GAO’s recommendations database contains report recommendations that still need to be addressed. GAO’s priority recommendations are those that we believe warrant priority attention. We sent letters to the heads of key departments and agencies, urging them to continue focusing on these issues. Below you can search only priority recommendations, or search all recommendations.

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As of April 18, 2018, there are 5,184 open recommendations, of which 465 are priority recommendations. Recommendations remain open until they are designated as Closed-implemented or Closed-not implemented.

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Subject Term: Logistics

3 publications with a total of 3 priority recommendations
Director: Cary Russell
Phone: (202) 512-5431

1 open priority recommendation
Recommendation: To ensure that combatant commands are not contracting with entities that may be connected to or supporting prohibited organizations, the Secretary of Defense, in coordination with the Chairman of the Joint Chiefs of Staff, should develop guidance that clarifies the conditions under which combatant commands should have a foreign vendor vetting process or cell in place to determine whether potential vendors actively support any terrorist, criminal, or other sanctioned organizations, including clarifying when combatant commands should develop procedures for transmitting the names of any vendors identified through this process for inclusion in prohibited entities lists in the appropriate federal contracting databases, such as the System for Award Management.

Agency: Department of Defense
Status: Open
Priority recommendation

Comments: As of April 2017, DOD has taken steps to develop foreign vendor vetting guidance, but that guidance is in the process of being drafted. DOD stated that the Office of the Secretary of Defense has established a joint working group to identify key stakeholders and develop DOD policy requiring combatant commands to develop foreign vendor vetting processes. DOD established a foreign vendor vetting working group in November 2016 to, among other things, define foreign vendor vetting as a distinct function and provide combatant commanders with guidance on addressing the risks associated with relying on commercial vendors. According to officials in February 2017, this working group is in its infancy and DOD decision-makers are still exploring which entities should be key stakeholders to vendor vetting, including which entity should have primary responsibility for vendor vetting. Until DOD develops vendor vetting guidance, this recommendation will remain open.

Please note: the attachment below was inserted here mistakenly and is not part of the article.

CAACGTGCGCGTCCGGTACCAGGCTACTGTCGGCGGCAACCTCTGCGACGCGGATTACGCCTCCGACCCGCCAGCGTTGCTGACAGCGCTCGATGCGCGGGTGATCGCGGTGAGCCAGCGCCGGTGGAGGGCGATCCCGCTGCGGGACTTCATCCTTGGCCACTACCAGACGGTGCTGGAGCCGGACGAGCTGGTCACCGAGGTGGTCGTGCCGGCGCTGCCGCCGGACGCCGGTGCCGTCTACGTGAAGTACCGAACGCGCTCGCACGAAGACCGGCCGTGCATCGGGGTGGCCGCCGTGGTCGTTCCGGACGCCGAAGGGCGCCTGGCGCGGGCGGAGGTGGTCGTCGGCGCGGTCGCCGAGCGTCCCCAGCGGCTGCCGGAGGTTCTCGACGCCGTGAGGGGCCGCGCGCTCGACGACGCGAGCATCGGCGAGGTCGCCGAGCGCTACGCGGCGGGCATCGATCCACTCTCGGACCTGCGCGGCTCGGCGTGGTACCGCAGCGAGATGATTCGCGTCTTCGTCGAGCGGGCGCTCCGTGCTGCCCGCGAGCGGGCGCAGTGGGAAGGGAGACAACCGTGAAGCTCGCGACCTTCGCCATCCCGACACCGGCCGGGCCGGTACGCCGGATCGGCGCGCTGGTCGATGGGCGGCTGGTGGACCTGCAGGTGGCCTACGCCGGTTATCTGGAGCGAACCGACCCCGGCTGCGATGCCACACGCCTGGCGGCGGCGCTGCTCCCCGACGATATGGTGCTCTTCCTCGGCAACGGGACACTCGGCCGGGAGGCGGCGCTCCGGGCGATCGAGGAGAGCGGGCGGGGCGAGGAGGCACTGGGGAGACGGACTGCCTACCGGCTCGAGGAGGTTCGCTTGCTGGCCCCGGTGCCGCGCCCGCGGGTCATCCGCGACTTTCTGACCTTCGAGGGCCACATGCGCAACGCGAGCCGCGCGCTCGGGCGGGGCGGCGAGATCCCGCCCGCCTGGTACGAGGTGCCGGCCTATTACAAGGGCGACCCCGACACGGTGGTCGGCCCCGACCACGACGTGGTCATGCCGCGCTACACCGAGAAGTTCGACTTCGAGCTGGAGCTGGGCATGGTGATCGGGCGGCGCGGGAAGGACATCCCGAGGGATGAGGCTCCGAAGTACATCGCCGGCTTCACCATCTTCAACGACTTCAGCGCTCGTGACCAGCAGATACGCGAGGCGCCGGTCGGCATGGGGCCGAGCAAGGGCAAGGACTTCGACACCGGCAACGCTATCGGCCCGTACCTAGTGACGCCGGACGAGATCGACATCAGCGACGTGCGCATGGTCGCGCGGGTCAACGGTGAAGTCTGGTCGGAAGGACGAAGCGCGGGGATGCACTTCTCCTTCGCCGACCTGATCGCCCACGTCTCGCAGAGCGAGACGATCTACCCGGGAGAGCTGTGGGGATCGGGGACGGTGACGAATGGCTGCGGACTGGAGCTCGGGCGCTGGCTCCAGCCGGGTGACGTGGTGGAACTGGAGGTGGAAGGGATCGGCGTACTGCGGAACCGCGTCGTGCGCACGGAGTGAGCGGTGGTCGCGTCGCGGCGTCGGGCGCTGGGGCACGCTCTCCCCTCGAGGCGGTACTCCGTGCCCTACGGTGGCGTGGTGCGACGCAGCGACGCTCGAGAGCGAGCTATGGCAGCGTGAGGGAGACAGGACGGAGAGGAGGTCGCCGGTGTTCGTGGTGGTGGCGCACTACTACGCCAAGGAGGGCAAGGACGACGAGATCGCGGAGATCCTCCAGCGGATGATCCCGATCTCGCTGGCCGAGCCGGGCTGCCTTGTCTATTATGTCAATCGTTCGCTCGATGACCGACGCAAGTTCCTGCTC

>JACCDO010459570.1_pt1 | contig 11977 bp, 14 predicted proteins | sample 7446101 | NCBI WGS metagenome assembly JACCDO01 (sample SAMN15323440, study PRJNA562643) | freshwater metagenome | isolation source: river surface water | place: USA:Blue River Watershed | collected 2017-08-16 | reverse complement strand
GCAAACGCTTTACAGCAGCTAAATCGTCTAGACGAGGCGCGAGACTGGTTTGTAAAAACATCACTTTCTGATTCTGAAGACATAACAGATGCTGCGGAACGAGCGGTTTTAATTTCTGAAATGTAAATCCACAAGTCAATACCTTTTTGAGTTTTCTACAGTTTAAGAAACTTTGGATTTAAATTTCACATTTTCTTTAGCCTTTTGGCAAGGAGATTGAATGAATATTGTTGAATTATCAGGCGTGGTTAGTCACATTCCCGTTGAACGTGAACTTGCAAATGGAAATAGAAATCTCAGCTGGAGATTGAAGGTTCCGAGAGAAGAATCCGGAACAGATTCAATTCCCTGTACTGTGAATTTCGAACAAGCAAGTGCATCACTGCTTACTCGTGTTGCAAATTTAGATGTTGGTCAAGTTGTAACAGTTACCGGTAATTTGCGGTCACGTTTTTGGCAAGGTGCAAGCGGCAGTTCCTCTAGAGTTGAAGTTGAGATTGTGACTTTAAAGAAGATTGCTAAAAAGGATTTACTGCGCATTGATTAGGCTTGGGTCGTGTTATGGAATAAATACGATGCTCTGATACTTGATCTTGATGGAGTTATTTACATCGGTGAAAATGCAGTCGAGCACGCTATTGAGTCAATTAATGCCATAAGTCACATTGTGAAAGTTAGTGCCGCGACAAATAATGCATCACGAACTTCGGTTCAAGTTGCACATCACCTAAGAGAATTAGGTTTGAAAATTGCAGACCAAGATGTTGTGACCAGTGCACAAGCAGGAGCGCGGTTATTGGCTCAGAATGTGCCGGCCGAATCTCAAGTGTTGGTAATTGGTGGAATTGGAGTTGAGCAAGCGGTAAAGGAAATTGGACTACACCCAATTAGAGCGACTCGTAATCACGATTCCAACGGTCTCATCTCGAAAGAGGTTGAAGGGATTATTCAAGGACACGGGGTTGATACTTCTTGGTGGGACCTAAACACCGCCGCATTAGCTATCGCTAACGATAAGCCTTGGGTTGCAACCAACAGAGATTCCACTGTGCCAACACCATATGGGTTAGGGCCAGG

Director: Cary Russell
Phone: (202) 512-5431

1 open priority recommendation
Recommendation: To help DOD develop an affordable sustainment strategy for the F-35, the Secretary of Defense should direct the Under Secretary of Defense for Acquisitions, Technology and Logistics to direct the F-35 Program Executive Officer to establish affordability constraints linked to, and informed by, military service budgets that will help guide sustainment decisions, prioritize requirements, and identify additional areas for savings by March 2015, at which point the Future Support Construct decision will be approved.

Agency: Department of Defense
Status: Open
Priority recommendation

Comments: DOD concurred with our recommendation. According to DOD officials, as of July 2018, as part of a report on F-35 sustainment affordability and transparency called for in the Senate Armed Services Committee's report accompanying the FY 2018 National Defense Authorization Act, the department has tasked the military services to generate and deliver budget-informed F-35 sustainment affordability targets. The department has already received targets from the Air Force and the Marine Corps, and anticipates receiving a target number from the Navy in time for delivery of the report to Congress at the end of August. Upon completion and publication of these affordability targets and adoption by the F-35 program, the recommendation will have been met.
Director: Russell, Cary B
Phone: (202) 512-5431

1 open priority recommendation
Recommendation: To further the integration of operational contract support into all of the services' planning, the Secretary of Defense should direct the Secretaries of the Navy and Air Force to provide comprehensive service-wide guidance for the Navy, Marine Corps, and Air Force that describes how each service should integrate operational contract support into its respective organization to include planning for contingency operations.

Agency: Department of Defense
Status: Open
Priority recommendation

Comments: As of September 2017, the Marine Corps and Air Force has developed OCS guidance; however, the Navy has not. In September 2016, the Marine Corps published Marine Corps Order 4200.34 on the manning, equipping and training of OCS capability. The Corps has established a new task list to define OCS as an essential wartime fighting capability, which provides units the foundation and ability to establish Mission Essential Tasks (METs) needed to effectively and efficiently measure and report OCS mission readiness. Marine Corps also developed and published an OCS career progression plan. The Air Force has taken steps to incorporate OCS into existing guidance, and the Secretary of the Air Force issued a memorandum in April 2016 providing guidance on integrating OCS into the total force. Additionally, Air Force issued AFI 64-105, Contingency Contracting Support, in August 2016. The Navy has begun drafting-but not yet issued-an instruction for internal review. Until all the services issue OCS guidance, this recommendation will remain open.